Shaun Thomas and colleagues at UCL have now found an upper limit on that mass. It’s the tightest constraint ever placed on the neutrino mass, and comes from cosmology rather than particle physics. Thomas et al took redshift data from over 700,000 galaxies using the Sloan Digital Sky Survey and combined this with results from Wilkinson Microwave Anisotropy Probe, which measured the radiation left over from the Big Bang. They were then able to compare density distributions from the early and more recent Universe.

A Universe where neutrinos are massless would look a bit different to our own. Having massive neutrinos means that the total mass in the Universe is higher than it otherwise would be, and the evolution of the Universe is affected. Larger neutrinos suppress the growth of galaxies more than smaller ones; the more mass neutrinos have, the fewer galaxies will be able to form.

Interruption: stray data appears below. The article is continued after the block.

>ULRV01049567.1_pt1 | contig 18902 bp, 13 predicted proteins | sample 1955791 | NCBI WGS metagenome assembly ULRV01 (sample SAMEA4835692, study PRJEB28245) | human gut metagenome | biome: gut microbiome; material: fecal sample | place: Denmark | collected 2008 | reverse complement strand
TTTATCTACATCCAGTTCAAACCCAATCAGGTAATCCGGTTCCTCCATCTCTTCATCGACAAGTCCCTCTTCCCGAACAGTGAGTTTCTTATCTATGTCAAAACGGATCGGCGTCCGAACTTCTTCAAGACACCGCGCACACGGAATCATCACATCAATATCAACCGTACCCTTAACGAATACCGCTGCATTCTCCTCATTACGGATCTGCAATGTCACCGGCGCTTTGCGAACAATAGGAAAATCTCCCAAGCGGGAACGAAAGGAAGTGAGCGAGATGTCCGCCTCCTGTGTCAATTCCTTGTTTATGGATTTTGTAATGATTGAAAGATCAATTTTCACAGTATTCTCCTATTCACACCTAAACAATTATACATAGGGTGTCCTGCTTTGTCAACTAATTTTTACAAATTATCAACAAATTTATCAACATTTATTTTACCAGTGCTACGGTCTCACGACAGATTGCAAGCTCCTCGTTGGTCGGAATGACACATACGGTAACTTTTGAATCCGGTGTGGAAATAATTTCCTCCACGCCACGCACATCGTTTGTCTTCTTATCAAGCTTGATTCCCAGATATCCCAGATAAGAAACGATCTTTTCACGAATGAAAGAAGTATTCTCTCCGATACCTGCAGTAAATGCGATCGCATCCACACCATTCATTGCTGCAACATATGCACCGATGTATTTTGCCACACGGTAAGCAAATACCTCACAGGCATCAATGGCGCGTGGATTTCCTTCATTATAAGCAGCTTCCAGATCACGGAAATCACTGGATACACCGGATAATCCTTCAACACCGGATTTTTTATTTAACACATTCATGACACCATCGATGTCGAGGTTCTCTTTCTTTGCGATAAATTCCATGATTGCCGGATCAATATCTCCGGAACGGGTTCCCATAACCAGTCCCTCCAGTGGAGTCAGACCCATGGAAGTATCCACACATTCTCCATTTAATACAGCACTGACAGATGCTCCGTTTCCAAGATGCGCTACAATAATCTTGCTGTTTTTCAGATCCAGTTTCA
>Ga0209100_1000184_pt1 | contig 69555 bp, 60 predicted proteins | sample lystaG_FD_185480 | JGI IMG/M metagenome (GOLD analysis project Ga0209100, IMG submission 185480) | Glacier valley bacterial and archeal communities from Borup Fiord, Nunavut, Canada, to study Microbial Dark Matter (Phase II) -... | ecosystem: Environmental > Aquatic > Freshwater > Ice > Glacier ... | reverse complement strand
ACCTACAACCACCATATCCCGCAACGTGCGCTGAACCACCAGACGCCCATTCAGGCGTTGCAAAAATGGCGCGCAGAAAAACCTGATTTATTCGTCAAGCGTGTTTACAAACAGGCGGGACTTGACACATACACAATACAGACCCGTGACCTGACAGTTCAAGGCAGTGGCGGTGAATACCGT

From this relationship, Thomas et al were able to provide the first limit on neutrino mass to come from a galaxy redshift survey, and the tightest constraint yet. The new limit found will complement future neutrino experiments such as KATRIN, and provides hope that the next generation of galaxy surveys may be able to put even tighter constraints on the mass.

Thomas, S., Abdalla, F., & Lahav, O. (2010). Upper Bound of 0.28 eV on Neutrino Masses from the Largest Photometric Redshift Survey Physical Review Letters, 105 (3) DOI: 10.1103/PhysRevLett.105.031301

PDF available here.